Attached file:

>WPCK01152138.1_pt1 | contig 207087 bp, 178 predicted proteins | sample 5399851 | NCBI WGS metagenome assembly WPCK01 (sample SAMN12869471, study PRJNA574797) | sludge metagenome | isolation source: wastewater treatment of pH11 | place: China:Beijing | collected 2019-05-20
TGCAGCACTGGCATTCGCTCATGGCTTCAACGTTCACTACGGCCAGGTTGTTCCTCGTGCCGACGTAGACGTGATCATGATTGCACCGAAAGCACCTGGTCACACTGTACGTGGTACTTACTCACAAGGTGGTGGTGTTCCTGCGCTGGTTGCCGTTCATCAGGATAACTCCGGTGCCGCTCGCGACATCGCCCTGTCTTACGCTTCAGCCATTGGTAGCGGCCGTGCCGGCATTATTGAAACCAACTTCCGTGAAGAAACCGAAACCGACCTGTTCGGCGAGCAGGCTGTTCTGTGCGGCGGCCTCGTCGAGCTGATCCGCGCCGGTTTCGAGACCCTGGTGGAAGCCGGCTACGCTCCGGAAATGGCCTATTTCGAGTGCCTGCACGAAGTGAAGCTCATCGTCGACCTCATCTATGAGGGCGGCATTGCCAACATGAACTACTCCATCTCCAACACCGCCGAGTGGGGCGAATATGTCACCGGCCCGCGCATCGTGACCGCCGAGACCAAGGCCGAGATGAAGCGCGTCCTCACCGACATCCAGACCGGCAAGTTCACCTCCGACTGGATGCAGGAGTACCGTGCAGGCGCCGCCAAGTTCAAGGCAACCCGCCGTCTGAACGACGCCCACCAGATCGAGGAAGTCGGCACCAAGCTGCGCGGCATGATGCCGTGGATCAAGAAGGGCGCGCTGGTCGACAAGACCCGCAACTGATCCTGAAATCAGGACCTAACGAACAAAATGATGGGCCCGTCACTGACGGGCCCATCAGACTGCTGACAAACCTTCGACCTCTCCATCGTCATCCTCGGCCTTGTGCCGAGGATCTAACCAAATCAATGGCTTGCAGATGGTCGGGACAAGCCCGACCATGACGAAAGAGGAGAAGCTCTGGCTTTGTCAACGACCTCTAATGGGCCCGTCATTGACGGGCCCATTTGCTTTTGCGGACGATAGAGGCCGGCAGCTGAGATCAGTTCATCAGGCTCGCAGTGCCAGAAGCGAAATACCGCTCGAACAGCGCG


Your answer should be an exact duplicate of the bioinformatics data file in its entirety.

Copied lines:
>WPCK01152138.1_pt1 | contig 207087 bp, 178 predicted proteins | sample 5399851 | NCBI WGS metagenome assembly WPCK01 (sample SAMN12869471, study PRJNA574797) | sludge metagenome | isolation source: wastewater treatment of pH11 | place: China:Beijing | collected 2019-05-20
TGCAGCACTGGCATTCGCTCATGGCTTCAACGTTCACTACGGCCAGGTTGTTCCTCGTGCCGACGTAGACGTGATCATGATTGCACCGAAAGCACCTGGTCACACTGTACGTGGTACTTACTCACAAGGTGGTGGTGTTCCTGCGCTGGTTGCCGTTCATCAGGATAACTCCGGTGCCGCTCGCGACATCGCCCTGTCTTACGCTTCAGCCATTGGTAGCGGCCGTGCCGGCATTATTGAAACCAACTTCCGTGAAGAAACCGAAACCGACCTGTTCGGCGAGCAGGCTGTTCTGTGCGGCGGCCTCGTCGAGCTGATCCGCGCCGGTTTCGAGACCCTGGTGGAAGCCGGCTACGCTCCGGAAATGGCCTATTTCGAGTGCCTGCACGAAGTGAAGCTCATCGTCGACCTCATCTATGAGGGCGGCATTGCCAACATGAACTACTCCATCTCCAACACCGCCGAGTGGGGCGAATATGTCACCGGCCCGCGCATCGTGACCGCCGAGACCAAGGCCGAGATGAAGCGCGTCCTCACCGACATCCAGACCGGCAAGTTCACCTCCGACTGGATGCAGGAGTACCGTGCAGGCGCCGCCAAGTTCAAGGCAACCCGCCGTCTGAACGACGCCCACCAGATCGAGGAAGTCGGCACCAAGCTGCGCGGCATGATGCCGTGGATCAAGAAGGGCGCGCTGGTCGACAAGACCCGCAACTGATCCTGAAATCAGGACCTAACGAACAAAATGATGGGCCCGTCACTGACGGGCCCATCAGACTGCTGACAAACCTTCGACCTCTCCATCGTCATCCTCGGCCTTGTGCCGAGGATCTAACCAAATCAATGGCTTGCAGATGGTCGGGACAAGCCCGACCATGACGAAAGAGGAGAAGCTCTGGCTTTGTCAACGACCTCTAATGGGCCCGTCATTGACGGGCCCATTTGCTTTTGCGGACGATAGAGGCCGGCAGCTGAGATCAGTTCATCAGGCTCGCAGTGCCAGAAGCGAAATACCGCTCGAACAGCGCG